I wonder if worthless money would make gambling no longer addictive. Would adults still enjoy playing games of chance without a possibility of reward? Deep Space Nine had a casino run by Quark, a member of a race, the Ferengi, whose bible is referred to as The Rules of Acquisition. This should tell you that the Ferengi value greed as a desirable behaviour. The currency of value was gold-pressed latinum because it couldn’t be replicated. Quark was constantly seeking profit. Given that humanity has eliminated greed by the 23rd century, this raises the question of how humans and Ferengi could possibly interact. If a Ferengi immigrated to Earth, then how would the Ferengi deal with having anything he wanted?
Actually, there were some greedy humans depicted in Kirk’s time like Harcourt Fenton Mudd and the Space Station K-7 bartender who was trying to make a profit from selling tribbles. Because greedy people can never have enough, I don’t see how a greedy person in the 23rd century could be happy. On Voyager with the starship separated from the rest of the Federation, resources were limited. So they used the euphemism of accumulating and spending “credits” for stuff like holodeck time. I think the Next Generation and Deep Space Nine had the concept of credits as well. I have no idea how someone got credits and if they got distributed evenly. Come to think of it, I wonder what Kirk and crew used for payment when they went to Federation planets for libations with alien women.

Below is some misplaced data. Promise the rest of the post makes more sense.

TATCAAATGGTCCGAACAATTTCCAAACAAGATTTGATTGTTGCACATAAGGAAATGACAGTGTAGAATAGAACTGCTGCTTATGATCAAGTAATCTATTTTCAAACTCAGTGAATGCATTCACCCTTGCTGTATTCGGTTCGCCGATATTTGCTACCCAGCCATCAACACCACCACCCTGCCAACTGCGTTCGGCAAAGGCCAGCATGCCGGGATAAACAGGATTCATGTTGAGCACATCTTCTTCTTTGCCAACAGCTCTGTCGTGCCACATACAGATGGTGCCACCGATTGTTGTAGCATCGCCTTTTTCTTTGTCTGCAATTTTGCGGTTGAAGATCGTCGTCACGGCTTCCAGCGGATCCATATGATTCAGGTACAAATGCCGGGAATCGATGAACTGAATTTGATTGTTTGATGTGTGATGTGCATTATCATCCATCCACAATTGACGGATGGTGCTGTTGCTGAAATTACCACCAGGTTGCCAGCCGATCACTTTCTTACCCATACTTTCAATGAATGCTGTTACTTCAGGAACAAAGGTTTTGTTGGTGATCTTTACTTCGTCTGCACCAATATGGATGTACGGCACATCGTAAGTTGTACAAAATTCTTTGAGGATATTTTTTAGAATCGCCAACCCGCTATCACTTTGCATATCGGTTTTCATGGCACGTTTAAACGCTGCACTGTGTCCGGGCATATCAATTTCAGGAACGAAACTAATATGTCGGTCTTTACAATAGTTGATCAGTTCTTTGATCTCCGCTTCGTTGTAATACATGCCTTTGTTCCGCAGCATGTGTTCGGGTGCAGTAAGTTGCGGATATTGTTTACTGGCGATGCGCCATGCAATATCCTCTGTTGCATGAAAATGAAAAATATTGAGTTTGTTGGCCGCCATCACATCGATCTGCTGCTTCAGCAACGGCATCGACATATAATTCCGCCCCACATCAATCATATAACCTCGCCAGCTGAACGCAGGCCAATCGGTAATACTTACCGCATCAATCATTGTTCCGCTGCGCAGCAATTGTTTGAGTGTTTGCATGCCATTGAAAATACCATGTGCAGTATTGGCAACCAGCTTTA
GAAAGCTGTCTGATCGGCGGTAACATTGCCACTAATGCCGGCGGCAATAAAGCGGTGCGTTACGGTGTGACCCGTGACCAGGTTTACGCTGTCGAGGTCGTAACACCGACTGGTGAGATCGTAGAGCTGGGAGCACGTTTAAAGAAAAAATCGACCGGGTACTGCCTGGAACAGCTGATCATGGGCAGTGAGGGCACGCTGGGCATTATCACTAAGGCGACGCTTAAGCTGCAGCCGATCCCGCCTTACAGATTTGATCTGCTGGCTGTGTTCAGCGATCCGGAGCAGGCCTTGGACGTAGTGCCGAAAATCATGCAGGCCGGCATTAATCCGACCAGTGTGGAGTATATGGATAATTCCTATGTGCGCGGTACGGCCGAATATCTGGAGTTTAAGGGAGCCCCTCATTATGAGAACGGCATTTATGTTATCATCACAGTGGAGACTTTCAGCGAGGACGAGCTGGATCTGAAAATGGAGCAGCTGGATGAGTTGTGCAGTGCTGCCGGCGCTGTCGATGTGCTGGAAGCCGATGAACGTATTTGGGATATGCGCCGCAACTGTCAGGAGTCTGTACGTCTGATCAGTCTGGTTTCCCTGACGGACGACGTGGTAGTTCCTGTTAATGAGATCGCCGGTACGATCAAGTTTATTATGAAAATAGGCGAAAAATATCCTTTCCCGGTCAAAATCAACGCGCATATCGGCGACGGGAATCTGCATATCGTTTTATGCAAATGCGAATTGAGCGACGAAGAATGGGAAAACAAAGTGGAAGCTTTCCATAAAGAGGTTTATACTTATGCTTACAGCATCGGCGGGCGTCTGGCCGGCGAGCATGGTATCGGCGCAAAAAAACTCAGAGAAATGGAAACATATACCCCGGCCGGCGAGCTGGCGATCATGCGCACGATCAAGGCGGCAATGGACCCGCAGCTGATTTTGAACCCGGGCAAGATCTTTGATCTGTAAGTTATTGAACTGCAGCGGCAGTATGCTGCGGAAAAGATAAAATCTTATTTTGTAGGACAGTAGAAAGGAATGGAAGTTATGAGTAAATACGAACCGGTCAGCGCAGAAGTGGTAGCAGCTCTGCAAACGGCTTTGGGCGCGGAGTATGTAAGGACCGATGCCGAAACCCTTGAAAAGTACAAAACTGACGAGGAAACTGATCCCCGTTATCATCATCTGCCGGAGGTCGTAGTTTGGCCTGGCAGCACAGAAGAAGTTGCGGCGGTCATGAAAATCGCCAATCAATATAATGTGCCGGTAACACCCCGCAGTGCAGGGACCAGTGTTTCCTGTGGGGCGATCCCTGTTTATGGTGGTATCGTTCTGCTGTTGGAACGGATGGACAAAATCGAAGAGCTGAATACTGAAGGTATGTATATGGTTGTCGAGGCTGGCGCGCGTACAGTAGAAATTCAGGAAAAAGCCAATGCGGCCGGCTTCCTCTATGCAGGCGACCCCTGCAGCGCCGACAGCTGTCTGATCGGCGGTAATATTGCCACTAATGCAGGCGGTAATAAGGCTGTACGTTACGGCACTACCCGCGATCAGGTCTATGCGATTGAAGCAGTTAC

Concerning the topic of war that tends to disrupt people’s lives and make them unhappy, I have one observation. Even if humanity learns to appreciate each other and avoid conflict through negotiation, Star Trek shows us that there will be plenty of alien races out there for us to be at war with.